CSEE professor Curtis Menyuk was recently awarded the Alexander von Humboldt Foundation Research Award. This award is a significant honor, and comes with 60,000 euros in funding to support research in with German research collaborators.
The Humbolt Research Award award is given to recognize the lifetime research achievments of academics "whose fundamental discoveries, new theories, or insights have had a significant impact on their own discipline and who are expected to continue producing cutting-edge achievements in the future."
Dr. Menyuk's research is in the field of nonlinear optics and its applications. His expertise is in theoretical and computational modeling, although much of his work has been in collaboration with experimental groups. One major reearch achievement is the development of the basic equations that govern light propagation in optical fibers in the presence of nonlinearity, birefringence, and chromatic dispersion. These equations are the basis for the physical layer modeling of optical fiber communication systems and are used extensively in the telecommunications and photonics industry.
A second achievment is the development of models for determining the stability and noise response of modelocked lasers and other resonators. This work is ongoing, but has already had a significant on the design of short-pulse lasers and other resonators.
A third body of work has been fundamental studies of nonlinear processes in gases and optical fibers. This theoretical work led to scientifically important experimental work and may lead to new methods for high-energy pulse generation and time transfer in optical fibers.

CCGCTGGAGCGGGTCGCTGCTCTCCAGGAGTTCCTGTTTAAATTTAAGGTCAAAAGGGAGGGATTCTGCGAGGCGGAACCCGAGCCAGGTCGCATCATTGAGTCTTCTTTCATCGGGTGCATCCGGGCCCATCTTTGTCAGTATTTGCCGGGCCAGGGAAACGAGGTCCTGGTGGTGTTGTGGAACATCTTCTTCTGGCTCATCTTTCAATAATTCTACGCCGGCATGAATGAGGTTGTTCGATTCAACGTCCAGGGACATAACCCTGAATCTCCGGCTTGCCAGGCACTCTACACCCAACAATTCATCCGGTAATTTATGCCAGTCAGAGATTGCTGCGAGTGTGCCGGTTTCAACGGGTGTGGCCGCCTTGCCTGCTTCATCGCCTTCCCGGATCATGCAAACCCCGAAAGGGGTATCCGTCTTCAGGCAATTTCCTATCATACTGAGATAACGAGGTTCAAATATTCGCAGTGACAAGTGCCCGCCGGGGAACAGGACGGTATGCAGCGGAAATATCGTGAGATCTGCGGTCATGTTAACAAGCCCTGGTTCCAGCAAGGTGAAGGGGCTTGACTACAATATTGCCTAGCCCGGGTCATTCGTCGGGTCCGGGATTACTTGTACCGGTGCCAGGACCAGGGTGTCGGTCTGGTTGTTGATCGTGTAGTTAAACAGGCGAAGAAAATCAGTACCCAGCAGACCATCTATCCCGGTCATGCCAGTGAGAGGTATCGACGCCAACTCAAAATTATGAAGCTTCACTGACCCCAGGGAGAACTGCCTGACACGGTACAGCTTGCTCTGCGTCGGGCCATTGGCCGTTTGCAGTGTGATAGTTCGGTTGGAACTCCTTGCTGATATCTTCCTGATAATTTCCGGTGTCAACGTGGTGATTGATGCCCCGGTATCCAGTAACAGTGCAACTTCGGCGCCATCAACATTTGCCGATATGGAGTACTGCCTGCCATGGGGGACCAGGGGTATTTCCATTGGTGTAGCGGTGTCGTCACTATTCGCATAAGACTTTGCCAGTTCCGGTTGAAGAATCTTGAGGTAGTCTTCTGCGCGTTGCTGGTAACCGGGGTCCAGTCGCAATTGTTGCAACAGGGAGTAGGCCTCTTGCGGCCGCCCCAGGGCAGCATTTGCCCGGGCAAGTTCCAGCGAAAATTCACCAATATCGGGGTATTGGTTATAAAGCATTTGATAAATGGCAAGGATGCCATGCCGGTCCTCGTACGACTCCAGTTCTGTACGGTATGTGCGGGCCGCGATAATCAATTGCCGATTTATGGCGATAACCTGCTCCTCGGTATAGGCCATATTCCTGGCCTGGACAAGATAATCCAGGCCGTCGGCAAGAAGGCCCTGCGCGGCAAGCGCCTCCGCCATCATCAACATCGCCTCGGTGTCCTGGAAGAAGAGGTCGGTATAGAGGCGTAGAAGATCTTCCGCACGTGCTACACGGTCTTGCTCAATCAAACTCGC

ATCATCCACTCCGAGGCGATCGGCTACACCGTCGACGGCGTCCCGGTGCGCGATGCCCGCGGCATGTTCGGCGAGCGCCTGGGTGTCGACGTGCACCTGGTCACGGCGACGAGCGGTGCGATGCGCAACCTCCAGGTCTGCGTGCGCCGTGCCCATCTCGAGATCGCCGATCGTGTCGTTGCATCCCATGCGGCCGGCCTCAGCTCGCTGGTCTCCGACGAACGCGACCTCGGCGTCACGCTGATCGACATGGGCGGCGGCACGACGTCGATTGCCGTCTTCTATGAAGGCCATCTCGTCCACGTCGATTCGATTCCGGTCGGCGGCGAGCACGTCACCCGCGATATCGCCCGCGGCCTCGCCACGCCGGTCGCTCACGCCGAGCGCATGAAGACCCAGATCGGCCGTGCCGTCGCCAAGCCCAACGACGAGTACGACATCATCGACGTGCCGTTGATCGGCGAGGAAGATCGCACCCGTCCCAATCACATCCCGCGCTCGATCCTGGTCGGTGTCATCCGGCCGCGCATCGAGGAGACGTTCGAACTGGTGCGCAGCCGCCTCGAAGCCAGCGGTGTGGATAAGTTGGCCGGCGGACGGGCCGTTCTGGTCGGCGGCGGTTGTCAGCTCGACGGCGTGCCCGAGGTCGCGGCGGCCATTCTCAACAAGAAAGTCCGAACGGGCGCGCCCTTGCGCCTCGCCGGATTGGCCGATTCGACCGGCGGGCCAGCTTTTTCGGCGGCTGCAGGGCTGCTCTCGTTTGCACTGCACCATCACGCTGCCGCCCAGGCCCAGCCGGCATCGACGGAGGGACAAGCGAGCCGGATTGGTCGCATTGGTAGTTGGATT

Dr. Menyuk has authored or co-authored more than 250 archival journal publications, edited three books and he is a co-inventor of six patents. He is a fellow of the American Physical Society, the Optical Society of America, and the IEEE. He is a former UMBC Presidential Research Professor.
Here is what Dr. Menyuk has to say about winning the award:
“I was pleased and honored to receive the Humboldt Research Award, which is one of the world's most prestigious academic awards. Most Nobel prize winners in my field and many members of the national academies have won this award. I have been at UMBC for 30 years, and this award is really a recognition of the collective efforts of my research group and colleagues here at UMBC. I am grateful for Dr. Philip Russell of the Max Planck Institute for Light for nominating me and — what is even more important — for giving my research group at UMBC the opportunity to collaborate with one of the world's great research institutes.”
This is the second major international award Dr. Menyuk has won in the past two years. In 2013, Dr. Menyuk was awarded the IEEE Photonics Society Streifer Award.